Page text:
If you are building a document integration solution based on the.NET Framework, you should consider using the Welcome to the Open XML Format SDK 1.0. This software development kit (SDK) contains the Open XML object model that allows you to create packages and manipulate the files that make up the packages.

Using the Open XML object model is simple. In your project or application, add a reference to the Microsoft.Office.DocumentFormat.OpenXml.dll. You can also download the Open XML Format SDK 1.0 from the Microsoft Office Developer Center.

When you build the business logic layer of your application, consider creating a custom-built report generation helper class that uses the Open XML object model. By using the Open XML object model, the code you write to create and manipulate a document package and its parts is simplified significantly. However, the amount of markup code you need to create depends on the complexity of the document content. As with all markup languages, WordprocessingML is verbose.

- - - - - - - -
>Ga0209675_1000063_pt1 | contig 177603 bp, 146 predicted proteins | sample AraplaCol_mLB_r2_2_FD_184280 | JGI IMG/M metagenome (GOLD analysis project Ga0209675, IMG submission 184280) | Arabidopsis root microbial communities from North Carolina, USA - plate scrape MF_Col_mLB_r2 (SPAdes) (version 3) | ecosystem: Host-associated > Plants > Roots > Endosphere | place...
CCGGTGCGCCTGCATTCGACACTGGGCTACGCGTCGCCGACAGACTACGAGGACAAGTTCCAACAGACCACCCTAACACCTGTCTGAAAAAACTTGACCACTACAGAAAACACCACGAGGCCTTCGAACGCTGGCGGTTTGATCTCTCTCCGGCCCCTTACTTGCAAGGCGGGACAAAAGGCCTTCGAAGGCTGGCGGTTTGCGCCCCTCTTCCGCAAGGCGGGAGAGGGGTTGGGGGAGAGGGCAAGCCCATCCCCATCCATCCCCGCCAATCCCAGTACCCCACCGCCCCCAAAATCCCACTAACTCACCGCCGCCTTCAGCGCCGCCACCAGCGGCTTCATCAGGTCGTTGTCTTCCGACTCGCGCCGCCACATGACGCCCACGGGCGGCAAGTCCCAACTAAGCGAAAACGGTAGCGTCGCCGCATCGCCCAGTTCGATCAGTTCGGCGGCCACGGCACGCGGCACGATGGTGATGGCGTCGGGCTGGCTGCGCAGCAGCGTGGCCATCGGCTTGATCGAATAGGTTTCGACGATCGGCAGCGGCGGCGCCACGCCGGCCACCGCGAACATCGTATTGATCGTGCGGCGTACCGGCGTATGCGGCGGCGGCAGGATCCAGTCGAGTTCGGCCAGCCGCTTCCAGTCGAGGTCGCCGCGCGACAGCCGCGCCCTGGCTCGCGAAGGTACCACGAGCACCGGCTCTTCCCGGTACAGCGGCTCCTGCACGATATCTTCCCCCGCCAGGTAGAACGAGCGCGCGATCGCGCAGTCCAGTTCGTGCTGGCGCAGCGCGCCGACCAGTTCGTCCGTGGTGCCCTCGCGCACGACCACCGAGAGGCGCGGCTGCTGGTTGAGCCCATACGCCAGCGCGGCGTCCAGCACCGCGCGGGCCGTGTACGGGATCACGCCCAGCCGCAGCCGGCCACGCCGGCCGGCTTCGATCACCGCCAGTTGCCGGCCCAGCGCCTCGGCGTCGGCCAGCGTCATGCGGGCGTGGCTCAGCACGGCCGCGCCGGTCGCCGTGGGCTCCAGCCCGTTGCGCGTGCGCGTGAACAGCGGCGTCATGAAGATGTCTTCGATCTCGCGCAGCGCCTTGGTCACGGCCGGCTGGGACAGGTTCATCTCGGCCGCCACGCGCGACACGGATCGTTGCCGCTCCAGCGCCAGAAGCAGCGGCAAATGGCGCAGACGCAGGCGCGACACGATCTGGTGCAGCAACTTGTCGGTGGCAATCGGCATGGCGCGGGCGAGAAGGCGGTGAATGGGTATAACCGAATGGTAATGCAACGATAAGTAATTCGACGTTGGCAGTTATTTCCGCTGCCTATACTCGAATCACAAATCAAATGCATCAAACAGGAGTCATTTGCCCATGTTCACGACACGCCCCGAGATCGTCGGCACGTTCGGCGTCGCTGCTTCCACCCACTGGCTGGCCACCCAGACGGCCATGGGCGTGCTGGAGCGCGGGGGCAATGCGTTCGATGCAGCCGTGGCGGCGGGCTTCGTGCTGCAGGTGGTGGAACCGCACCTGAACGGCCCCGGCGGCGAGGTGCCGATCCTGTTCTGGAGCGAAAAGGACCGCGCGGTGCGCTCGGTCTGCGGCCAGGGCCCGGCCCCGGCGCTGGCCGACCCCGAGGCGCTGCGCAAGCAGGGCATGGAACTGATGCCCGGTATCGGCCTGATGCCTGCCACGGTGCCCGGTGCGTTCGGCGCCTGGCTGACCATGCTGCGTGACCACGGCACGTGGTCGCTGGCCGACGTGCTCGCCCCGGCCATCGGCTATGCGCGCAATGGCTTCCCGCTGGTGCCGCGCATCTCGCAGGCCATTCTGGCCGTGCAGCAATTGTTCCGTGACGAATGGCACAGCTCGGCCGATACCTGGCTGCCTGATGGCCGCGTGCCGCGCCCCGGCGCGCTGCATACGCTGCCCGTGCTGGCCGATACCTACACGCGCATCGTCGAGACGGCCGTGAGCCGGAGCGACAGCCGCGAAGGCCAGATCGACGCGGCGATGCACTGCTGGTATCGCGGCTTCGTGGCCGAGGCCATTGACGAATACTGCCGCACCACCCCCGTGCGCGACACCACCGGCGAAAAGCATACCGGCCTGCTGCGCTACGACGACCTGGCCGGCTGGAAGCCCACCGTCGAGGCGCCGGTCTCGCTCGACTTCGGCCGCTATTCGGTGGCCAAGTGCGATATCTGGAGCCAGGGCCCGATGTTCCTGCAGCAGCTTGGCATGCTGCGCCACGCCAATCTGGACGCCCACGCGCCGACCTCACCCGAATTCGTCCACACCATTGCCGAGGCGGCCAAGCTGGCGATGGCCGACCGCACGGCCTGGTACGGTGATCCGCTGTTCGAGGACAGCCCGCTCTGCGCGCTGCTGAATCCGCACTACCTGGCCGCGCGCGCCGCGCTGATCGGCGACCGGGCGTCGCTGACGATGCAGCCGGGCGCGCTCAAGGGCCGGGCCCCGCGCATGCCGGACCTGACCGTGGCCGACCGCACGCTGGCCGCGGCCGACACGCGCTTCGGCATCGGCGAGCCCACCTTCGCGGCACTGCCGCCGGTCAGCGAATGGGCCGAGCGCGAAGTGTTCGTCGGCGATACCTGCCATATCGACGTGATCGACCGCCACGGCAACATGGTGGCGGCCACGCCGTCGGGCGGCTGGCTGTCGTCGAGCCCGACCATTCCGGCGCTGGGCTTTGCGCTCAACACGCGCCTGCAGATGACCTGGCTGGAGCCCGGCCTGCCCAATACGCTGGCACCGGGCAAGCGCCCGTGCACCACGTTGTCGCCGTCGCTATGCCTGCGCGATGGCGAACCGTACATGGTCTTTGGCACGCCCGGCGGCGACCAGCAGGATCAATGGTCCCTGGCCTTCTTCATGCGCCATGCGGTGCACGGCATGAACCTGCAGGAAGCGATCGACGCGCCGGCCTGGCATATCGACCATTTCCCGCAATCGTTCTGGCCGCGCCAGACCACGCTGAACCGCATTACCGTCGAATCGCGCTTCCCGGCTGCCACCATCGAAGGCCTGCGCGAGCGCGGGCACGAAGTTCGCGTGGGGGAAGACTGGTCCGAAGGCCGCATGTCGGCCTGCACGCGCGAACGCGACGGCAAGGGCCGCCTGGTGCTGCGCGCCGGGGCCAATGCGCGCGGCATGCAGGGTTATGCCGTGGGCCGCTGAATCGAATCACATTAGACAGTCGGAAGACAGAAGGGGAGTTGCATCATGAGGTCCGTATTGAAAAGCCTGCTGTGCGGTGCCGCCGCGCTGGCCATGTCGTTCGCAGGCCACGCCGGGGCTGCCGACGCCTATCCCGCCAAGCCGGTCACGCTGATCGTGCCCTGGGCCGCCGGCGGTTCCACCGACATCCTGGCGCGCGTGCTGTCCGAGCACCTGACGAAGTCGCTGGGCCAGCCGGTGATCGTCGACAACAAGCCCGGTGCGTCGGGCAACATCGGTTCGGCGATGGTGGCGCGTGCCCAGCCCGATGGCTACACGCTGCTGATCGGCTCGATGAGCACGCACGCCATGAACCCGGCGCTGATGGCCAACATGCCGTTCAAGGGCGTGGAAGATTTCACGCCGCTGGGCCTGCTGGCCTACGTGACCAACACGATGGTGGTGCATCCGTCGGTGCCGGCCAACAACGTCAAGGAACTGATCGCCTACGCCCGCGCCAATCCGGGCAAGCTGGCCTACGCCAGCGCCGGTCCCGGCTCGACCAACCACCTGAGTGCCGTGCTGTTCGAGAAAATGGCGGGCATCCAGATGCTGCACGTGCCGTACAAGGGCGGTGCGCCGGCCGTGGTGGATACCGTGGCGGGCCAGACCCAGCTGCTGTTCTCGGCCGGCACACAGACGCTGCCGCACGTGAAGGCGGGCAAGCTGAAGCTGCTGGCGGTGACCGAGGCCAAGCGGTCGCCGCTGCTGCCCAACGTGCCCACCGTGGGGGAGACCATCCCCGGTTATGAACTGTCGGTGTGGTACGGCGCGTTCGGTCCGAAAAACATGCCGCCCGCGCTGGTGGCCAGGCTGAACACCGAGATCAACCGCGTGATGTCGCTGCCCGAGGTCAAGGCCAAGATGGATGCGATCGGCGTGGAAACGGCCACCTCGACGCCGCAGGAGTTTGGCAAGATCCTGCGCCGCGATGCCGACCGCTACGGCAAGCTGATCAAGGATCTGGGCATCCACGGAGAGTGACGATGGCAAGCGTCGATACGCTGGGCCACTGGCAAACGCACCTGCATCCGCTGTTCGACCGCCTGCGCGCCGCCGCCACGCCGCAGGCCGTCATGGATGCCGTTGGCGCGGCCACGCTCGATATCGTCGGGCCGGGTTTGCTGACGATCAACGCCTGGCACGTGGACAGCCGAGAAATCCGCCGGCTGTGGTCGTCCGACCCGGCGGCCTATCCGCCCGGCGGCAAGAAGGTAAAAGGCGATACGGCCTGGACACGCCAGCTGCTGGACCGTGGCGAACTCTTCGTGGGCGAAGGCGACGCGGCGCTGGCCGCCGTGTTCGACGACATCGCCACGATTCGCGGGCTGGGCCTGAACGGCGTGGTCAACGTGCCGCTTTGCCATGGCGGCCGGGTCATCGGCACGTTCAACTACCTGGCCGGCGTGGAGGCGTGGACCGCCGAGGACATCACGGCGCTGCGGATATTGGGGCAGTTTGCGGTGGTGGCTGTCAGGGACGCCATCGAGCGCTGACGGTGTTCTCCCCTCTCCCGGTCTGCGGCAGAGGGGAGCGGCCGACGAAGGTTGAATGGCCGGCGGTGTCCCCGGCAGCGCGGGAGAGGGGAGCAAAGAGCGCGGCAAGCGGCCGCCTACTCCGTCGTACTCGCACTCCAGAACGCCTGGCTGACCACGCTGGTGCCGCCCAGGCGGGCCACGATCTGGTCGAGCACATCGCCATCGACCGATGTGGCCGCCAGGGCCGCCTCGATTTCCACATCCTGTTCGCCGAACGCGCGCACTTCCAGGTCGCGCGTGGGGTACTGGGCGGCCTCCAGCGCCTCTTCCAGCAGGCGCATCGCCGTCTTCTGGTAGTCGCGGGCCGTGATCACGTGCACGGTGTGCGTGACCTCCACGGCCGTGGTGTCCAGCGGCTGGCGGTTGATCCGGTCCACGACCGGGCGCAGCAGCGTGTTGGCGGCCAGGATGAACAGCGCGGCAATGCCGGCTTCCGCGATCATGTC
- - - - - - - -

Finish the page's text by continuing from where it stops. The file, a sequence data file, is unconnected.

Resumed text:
The following code example shows how to create a simple document package with a main document part and simple WordprocessingML content by using both Visual C# and Microsoft Visual Basic 2005 code.

Public Sub CreateNewWordDocument(ByVal document As String)
   Dim wordDoc As WordprocessingDocument = WordprocessingDocument.Create(document,
       WordprocessingDocumentType.Document)
   Using (wordDoc)
      ' Set the content of the document so that Word can open it.
      Dim mainPart As MainDocumentPart = wordDoc.AddMainDocumentPart
      SetMainDocumentContent(mainPart)
   End Using
End Sub

Public Sub SetMainDocumentContent(ByVal part As MainDocumentPart)
   Const docXml As String = "<?xml version=""1.0"" encoding=""UTF-8"" standalone=""yes""?>" & _
   "<w:document xmlns:w=""http://schemas.openxmlformats.org/wordprocessingml/2006/main"">" & _
   "<w:body><w:p><w:r><w:t>I love coffee</w:t></w:r></w:p></w:body></w:document>"